Due: Thursday, 18 June 2009 at 11:59 PM
In this assignment, you will use a random number generator, loops, and methods that you define to simulate a poker hand between four players.
Play proceeds as follows: four players are dealt 5 cards each from a standard 52-card deck. The cards are dealt around the table to each player in turn, with Player #1 getting the 1st card, Player #2 getting the 2nd card, Player #3 getting the 3rd card, Player #4 getting the 4th card, Player #1 getting the 5th card, and so on, until a total of 20 cards are dealt.
Player 1 Player 2 Player 3 Player 4 5 of Diamonds A of Clubs K of Spades 10 of Diamonds 10 of Spades 9 of Diamonds J of Diamonds 7 of Diamonds J of Clubs 10 of Clubs 7 of Spades J of Clubs Q of Hearts 3 of Diamonds A of Hearts 3 of Hearts 9 of Spades K of Diamonds 4 of Spades K of Hearts
- Use Math.random() to generate a random number between
1 and 13 (1 is an Ace, 11 is a Jack, 12 is a Queen,
and 13 is a King ... 2 thru 10 obviously represent the
card values 2 thru 10) each time you deal a card.
- Use Math.random() to generate a random number between 1 and 4 (1 is Diamonds, 2 is Hearts, 3 is Spades, and 4 is Clubs) each time you deal a card
- Define the number of players and the
intvalues representing face cards and suits as constants. Do not use "magic numbers" in your code.
- You MUST include 2 methods
(1 to handle the printing of the card value,
and 1 to handle the printing of the card suit)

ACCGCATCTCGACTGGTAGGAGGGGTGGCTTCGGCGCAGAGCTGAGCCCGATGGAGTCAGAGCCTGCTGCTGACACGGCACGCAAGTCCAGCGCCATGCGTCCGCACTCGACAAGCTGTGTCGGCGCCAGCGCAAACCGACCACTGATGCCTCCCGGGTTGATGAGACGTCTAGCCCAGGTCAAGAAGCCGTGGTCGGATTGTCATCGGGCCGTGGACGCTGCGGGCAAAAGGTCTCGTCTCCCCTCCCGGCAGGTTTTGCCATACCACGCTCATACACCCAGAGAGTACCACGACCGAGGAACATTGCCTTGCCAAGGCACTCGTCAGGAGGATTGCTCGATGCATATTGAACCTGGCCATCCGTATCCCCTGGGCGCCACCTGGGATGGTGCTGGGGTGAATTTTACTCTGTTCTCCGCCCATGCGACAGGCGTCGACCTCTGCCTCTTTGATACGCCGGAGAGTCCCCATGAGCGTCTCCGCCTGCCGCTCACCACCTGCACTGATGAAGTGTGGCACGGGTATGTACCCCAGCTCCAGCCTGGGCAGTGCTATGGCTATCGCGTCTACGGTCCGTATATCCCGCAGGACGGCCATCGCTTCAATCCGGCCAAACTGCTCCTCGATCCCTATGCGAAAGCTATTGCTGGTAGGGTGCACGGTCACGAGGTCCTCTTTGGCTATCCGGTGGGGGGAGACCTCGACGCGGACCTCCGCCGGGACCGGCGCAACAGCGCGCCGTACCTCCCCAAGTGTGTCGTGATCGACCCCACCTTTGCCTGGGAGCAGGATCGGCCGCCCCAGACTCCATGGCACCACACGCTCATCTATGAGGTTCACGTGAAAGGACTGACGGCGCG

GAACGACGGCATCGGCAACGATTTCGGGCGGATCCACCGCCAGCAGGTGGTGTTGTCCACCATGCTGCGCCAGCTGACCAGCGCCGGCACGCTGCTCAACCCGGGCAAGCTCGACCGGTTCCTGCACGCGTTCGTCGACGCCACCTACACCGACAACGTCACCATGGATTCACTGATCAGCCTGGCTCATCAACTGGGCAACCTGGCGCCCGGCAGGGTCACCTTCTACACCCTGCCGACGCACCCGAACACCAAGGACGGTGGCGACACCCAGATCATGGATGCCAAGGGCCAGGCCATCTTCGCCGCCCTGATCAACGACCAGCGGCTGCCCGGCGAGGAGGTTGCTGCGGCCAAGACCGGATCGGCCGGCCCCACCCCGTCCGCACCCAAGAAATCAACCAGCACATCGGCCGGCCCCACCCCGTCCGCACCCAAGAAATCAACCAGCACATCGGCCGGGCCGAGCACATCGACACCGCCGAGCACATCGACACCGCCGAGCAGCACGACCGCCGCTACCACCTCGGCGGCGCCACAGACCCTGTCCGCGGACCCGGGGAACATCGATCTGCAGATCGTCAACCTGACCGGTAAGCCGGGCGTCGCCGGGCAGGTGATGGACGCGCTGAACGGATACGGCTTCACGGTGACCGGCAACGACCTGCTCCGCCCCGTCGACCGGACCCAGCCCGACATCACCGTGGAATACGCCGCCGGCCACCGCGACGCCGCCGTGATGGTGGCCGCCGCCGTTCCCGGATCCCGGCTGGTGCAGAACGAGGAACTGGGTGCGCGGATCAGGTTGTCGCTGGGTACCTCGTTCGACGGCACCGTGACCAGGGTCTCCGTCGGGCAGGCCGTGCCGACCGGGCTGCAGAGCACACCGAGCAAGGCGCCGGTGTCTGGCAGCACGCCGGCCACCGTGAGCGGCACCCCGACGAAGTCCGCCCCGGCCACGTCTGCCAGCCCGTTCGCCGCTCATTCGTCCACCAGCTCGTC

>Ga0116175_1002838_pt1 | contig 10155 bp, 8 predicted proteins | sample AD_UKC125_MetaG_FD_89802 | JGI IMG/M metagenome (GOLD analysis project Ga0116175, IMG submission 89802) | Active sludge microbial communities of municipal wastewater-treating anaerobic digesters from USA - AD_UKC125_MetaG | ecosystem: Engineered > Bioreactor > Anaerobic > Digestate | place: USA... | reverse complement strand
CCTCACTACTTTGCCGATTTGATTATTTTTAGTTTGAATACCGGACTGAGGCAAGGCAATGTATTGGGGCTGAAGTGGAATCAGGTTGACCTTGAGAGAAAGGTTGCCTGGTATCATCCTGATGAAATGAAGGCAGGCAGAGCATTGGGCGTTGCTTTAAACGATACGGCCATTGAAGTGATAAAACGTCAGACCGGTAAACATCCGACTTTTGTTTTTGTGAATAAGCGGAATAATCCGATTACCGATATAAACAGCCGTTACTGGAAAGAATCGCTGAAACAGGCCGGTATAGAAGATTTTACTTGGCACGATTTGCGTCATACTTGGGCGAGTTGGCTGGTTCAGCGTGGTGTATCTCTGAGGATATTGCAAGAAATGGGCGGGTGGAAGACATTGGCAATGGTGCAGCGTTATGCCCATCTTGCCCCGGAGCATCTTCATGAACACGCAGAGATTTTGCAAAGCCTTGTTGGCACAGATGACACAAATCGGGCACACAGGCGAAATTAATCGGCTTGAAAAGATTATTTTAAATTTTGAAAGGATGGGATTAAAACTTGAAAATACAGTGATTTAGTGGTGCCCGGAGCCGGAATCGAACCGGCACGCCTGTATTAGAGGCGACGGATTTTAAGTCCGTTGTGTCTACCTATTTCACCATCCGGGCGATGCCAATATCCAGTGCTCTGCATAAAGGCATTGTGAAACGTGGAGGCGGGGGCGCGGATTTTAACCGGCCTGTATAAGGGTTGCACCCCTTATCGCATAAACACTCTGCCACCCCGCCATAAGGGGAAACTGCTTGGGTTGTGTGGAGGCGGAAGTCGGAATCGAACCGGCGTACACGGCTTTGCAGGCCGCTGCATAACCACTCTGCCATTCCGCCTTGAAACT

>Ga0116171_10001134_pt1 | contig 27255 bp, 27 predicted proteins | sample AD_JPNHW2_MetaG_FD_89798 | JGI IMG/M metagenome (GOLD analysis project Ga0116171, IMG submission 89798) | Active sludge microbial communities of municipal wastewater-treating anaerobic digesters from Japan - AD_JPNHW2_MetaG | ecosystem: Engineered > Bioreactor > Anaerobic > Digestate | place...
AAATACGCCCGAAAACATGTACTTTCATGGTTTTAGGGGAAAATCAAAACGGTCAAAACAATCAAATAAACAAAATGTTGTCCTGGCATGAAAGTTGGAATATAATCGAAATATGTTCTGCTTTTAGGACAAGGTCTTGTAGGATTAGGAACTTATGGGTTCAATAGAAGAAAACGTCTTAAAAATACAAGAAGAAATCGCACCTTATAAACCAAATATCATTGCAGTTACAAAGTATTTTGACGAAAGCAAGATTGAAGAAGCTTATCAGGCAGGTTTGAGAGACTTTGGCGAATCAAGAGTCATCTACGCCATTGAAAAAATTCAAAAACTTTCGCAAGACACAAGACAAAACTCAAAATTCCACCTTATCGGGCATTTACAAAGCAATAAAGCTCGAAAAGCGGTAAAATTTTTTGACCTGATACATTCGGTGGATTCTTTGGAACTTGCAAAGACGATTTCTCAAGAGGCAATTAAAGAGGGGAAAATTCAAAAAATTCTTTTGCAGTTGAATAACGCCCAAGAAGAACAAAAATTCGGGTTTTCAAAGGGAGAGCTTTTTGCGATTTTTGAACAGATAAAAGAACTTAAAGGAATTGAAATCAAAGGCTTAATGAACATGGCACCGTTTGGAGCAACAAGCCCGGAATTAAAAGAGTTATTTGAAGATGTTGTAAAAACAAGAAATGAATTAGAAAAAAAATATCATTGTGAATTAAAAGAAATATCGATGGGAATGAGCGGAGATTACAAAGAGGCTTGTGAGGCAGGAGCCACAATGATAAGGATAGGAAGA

Each must contain a switch statement. Make sure
your program does not print something like 12 of
Spades (this is why you need the switch
For example, you should have one method with the following header:
public static void printSuit (int suit)
which would print the suit of the card.
- You MUST have 2 for
loops, one nested within the other. The outer for loop
handles the round being dealt (Rounds 1 thru 5) while the
inner loop handles the player being dealt (Players 1 thru
4). Using these repetition structures in this manner will
allow you to deal cards in the order described above. DO
NOT HAVE YOUR PROGRAM DEAL 5 CONSECUTIVE CARDS TO PLAYER
#1, THEN 5 CONSECUTIVE CARDS TO PLAYER #2, ETC. ... THIS
IS NOT ACCEPTABLE.
- You may need to use if/else statements to properly print
the results in a table as displayed in the above example.
You will make use of the "\t" escape sequence
(to advance the cursor to next horizontal tab position)
and the "\n" escape sequence (to move the
cursor to the beginning of the next line).
- THE OUTPUT OF YOUR PROGRAM MUST EXACTLY MATCH THE
FORMAT IN THE EXAMPLE ABOVE!
- Note that your program may actually "deal" the
same card more than once (for example, the Jack of Clubs
appears twice in the example above). This is OK.
Extra Credit (5 points):
Design your program so that it calls Math.random only once for each card. If you choose to do it this way, use Math.random() to generate a number from 0 to 51. Then use the division and modulus operators to map each integer in that range to a card in the deck. You MUST make sure each of the 52 numbers in that range correspond to a unique card.
- You should use comments throughout the source code to explain key steps and calculations
- Choose intuitive names for variables
- You should use proper indentation (2-4 spaces) and blank lines to make your program easy to read.
- Do not mix tab and space characters in your indentation—configure your editor to replace tabs with spaces. (Instructions here.)
- Do not exceed 80 characters per line.
Your assignment should be submitted BY EMAIL
to our class grader:
- Name your .java file
Lastname5.java. For example:
- Attach your .java file—and only your .java file—to an email with the subject line "Homework #5".
- Each .java file you submit should begin with a comment of the form:
/********************************** * [NAME OF YOUR PROGRAM AND A SHORT DESCRIPTION OF ITS PURPOSE] * Written by [YOUR NAME] * Date: [MONTH DAY, YEAR] * NYU ID: [YOUR NYU NETID] **********************************/Any submission without such a comment will lose 1 point for style.